Photo Credit:
Elie Wiesel / Photo credit: Taylor Spaulding

Holocaust survivor and author Elie Wiesel who in 1986 was awarded the Nobel Peace Prize, is dead, according to a Saturday announcement by Yad Vashem. He was 87 years old. Wiesel died in his New York home. He was survived by his wife, his son and two grandchildren.

Wiesel was born in in Sighet, Transylvania (Romania), in the Carpathian Mountains, on September 30, 1928. Wiesel’s mother, Sarah, was the daughter of a Vizhnitz Hasid who spent time in jail for helping Polish Jews enter the country illegally. Wiesel’s father, Shlomo, encouraged him to learn Hebrew and to read literature, while his mother encouraged him to study the Torah. Wiesel had three siblings – older sisters Beatrice and Hilda, and younger sister Tzipora. Beatrice and Hilda survived the war and were reunited with Wiesel at a French orphanage. They eventually emigrated to North America, with Beatrice moving to Canada. Tzipora, Shlomo, and Sarah did not survive the Holocaust.

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In 1944, the German army deported the Jewish community in Sighet to Auschwitz-Birkenau. Wiesel and his father were sent to the work camp Buna, a subcamp of Auschwitz III-Monowitz. He managed to remain with his father for more than eight months as they were shuffled among three concentration camps in the final days of the war.

On January 28, 1945, just a few weeks after the two were marched to Buchenwald, Wiesel’s father was beaten by an SS guard as he was suffering from dysentery, starvation, and exhaustion. He was also beaten by other inmates for his food. He was later sent to the crematorium, only weeks before the camp was liberated by the US Third Army on April 11.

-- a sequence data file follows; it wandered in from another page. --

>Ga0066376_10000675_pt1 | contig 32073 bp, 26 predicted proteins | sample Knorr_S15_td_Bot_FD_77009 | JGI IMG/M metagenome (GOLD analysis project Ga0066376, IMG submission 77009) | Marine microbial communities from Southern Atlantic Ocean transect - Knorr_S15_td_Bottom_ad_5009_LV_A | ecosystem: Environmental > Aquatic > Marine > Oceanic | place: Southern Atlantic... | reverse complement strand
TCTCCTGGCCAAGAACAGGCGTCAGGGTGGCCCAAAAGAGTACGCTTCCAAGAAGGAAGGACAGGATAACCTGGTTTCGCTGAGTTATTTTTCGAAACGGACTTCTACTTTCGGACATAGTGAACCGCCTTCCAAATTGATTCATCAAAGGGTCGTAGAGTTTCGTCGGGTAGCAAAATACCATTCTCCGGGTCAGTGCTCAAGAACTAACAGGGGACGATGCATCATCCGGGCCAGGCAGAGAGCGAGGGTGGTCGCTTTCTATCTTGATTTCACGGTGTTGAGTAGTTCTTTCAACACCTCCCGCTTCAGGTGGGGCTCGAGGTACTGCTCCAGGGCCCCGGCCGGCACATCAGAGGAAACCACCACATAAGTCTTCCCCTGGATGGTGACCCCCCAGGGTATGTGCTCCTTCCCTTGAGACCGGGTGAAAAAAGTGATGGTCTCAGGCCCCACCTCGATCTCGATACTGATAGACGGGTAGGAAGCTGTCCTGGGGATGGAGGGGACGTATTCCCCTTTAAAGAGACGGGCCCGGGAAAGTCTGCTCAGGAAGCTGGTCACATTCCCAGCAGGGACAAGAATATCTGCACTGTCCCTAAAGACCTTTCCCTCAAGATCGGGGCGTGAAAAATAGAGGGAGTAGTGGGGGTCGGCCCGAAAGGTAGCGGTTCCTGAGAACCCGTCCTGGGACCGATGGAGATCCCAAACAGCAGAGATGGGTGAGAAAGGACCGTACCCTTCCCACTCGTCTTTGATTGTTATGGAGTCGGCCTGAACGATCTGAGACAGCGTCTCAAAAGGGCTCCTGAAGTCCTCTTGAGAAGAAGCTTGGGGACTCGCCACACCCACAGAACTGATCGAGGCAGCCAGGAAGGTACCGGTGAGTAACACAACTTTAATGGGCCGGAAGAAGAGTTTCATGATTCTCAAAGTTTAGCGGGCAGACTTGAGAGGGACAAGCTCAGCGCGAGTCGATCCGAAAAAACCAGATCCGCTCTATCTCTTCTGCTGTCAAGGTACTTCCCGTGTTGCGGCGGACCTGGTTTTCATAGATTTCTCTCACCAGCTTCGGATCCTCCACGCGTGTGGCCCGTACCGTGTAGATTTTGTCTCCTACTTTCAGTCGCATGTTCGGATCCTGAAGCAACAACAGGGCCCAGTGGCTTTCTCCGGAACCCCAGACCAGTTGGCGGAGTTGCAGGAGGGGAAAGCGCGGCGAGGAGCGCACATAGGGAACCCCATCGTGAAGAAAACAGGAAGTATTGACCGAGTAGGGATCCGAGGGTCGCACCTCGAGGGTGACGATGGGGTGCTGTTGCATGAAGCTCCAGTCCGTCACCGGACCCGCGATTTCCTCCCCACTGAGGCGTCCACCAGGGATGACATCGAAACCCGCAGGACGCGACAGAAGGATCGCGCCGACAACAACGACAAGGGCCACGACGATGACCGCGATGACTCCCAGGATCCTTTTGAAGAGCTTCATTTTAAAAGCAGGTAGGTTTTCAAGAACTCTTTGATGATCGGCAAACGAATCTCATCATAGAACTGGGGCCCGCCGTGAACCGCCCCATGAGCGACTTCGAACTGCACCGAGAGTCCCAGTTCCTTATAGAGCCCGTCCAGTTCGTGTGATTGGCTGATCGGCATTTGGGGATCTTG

For ten years after the war, Wiesel refused to write about or discuss his experiences during the Holocaust. However, a meeting with the French author François Mauriac, the 1952 Nobel Laureate in Literature, and a discussion he had with the Lubavitcher Rebbe were turning points for him. His first memoir, in Yiddish, titled, And the World Remained Silent, was published in Buenos Aires. He rewrote a new version of the manuscript in French, which was published as La Nuit, and translated into English as Night. Wiesel had trouble finding a publisher and the book initially sold only a few copies.

In 1960 Hill & Wang agreed to pay a $100 pro-forma advance and published it in the United States in September that year as Night. The book sold only 1,046 copies, but attracted interest from reviewers, leading to television interviews with Wiesel and meetings with literary figures such as Saul Bellow. “The English translation came out in 1960, and the first printing was 3,000 copies,” Wiesel said in an interview. “And it took three years to sell them. Now, I get 100 letters a month from children about the book. And there are many, many millions of copies in print.”

Night has been translated into 30 languages. By 1997 the book was selling 300,000 copies annually in the United States alone. By March 2006, about six million copies were sold in the United States. On January 16, 2006, Oprah Winfrey chose the work for her book club. One million extra paperback and 150,000 hardcover copies were printed carrying the “Oprah’s Book Club” logo, with a new translation by Wiesel’s wife, Marion, and a new preface by Wiesel. On February 12, 2006, the new translation of Night was No. 1 on The New York Times bestseller list for paperback non-fiction and the original translation placed third.